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Story Highlights

  • Beginning in 2015, the Grade Six Achievement Test (GSAT) will undergo structural changes, where students will do more critical thinking.
  • Rev. Thwaites argued that instead of memorizing things, “they are going to think about things and make a judgement between choices".
  • Rev. Thwaites said the Ministry wants to ensure that children are prepared at the primary level to enter the secondary institutions.

Minister of Education, Hon. Rev. Ronald Thwaites, says that beginning in 2015, the Grade Six Achievement Test (GSAT) will undergo structural changes, where students will do more critical thinking, rather than memorizing texts.

“This is the last year GSAT is going to be like it is now. The change is not going to be dramatic, but next year the Science and the Social Studies papers are going to have less questions, and the body of information that your children will have to cover is going to be less,” the Minister said, while addressing members of the Mona Heights Parent Teacher Association, at the school, in St. Andrew, on March 19.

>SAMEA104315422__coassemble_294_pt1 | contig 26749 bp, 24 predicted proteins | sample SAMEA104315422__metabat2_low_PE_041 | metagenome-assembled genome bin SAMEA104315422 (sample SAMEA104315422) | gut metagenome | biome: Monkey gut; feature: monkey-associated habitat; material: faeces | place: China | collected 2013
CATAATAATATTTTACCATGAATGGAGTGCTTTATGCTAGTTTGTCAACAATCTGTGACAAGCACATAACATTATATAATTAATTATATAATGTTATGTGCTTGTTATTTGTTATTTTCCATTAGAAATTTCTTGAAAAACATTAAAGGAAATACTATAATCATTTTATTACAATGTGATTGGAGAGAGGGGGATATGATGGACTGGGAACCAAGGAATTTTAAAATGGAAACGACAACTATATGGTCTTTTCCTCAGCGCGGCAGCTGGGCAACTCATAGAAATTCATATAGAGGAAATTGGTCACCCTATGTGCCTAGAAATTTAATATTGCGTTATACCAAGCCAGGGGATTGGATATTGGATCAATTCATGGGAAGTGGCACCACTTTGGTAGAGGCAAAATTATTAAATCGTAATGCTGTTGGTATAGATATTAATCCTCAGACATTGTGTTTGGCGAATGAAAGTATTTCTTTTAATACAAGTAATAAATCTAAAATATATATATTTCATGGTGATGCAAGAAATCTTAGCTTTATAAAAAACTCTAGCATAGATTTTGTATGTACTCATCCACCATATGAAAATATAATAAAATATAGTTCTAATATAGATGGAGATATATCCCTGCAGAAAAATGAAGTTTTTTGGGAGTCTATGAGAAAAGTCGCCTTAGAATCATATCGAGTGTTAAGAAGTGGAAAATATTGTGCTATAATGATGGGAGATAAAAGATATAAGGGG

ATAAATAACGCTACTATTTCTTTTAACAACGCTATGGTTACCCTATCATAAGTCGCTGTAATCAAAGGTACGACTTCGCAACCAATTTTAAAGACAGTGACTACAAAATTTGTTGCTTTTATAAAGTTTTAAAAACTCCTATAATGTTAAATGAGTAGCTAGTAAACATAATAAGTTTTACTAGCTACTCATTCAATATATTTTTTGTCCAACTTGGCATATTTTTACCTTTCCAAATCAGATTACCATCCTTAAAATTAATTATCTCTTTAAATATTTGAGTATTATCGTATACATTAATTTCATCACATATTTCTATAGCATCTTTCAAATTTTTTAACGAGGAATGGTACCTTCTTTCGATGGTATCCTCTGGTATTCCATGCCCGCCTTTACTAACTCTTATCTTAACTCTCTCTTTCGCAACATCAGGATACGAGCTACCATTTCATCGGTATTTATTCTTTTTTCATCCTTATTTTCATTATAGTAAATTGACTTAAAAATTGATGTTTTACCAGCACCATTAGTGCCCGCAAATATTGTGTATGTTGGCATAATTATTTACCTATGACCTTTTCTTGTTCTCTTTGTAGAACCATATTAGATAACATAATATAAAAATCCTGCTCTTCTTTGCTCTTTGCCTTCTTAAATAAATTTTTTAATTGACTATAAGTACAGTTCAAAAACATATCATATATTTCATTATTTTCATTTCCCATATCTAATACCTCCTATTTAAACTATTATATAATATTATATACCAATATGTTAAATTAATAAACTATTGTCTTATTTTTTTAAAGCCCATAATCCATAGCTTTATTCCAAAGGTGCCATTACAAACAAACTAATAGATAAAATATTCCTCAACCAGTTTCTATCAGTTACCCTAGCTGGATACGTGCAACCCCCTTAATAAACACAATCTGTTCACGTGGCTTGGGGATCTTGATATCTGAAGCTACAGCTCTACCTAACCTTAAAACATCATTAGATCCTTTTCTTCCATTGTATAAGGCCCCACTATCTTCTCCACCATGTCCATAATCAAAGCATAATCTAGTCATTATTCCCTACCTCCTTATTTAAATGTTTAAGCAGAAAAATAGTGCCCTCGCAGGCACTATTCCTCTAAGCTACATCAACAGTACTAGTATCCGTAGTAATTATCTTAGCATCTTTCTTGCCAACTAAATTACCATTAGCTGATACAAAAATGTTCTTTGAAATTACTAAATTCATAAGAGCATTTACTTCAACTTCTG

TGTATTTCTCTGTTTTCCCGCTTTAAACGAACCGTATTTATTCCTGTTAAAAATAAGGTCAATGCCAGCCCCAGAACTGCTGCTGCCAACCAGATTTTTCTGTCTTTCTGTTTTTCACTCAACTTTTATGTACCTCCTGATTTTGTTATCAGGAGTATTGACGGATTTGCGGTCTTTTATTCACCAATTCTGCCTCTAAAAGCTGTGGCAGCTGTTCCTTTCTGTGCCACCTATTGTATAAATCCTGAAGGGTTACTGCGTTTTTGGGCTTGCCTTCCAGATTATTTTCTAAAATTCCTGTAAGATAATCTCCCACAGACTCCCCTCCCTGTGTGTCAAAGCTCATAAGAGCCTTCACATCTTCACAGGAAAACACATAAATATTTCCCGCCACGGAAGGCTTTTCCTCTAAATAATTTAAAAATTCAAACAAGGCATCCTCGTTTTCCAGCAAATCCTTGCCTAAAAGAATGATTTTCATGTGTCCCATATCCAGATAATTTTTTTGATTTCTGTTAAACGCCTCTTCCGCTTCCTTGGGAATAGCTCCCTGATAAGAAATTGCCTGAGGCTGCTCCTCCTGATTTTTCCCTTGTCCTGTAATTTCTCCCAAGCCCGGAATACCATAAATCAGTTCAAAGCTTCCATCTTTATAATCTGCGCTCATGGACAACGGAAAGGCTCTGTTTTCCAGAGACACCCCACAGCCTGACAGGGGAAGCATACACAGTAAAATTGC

Explaining that the change is about helping the children, Rev. Thwaites argued that instead of memorizing things, “they are going to think about things and make a judgement between choices, rather than simply memorizing how many lakes are in the Caribbean.”

“Memory is the lowest form of intelligence; judgement and critical choices are higher order skills. What we are doing is trying to build up their competencies, and their skills of natural intelligence that you the teachers are so able to deal with. The exam is going to change bit by bit until about 2017, when it has a different format and different function,” he pointed out.

Rev. Thwaites said the Ministry wants to ensure that children are prepared at the primary level to enter the secondary institutions.

Meanwhile, the Minister emphasized that parents have a critical role to play by maintaining close contacts with their teachers, as when the home reinforces discipline and parents monitor their children’s books, the children will always have the right foundation for secondary education.

“What we want to do in primary school is to make sure that the basic competencies for high school learning is ready for everybody. Too many of our children are going into Grade 7, and are not ready for the curriculum in high schools, because the foundations are not there,” the Minister said.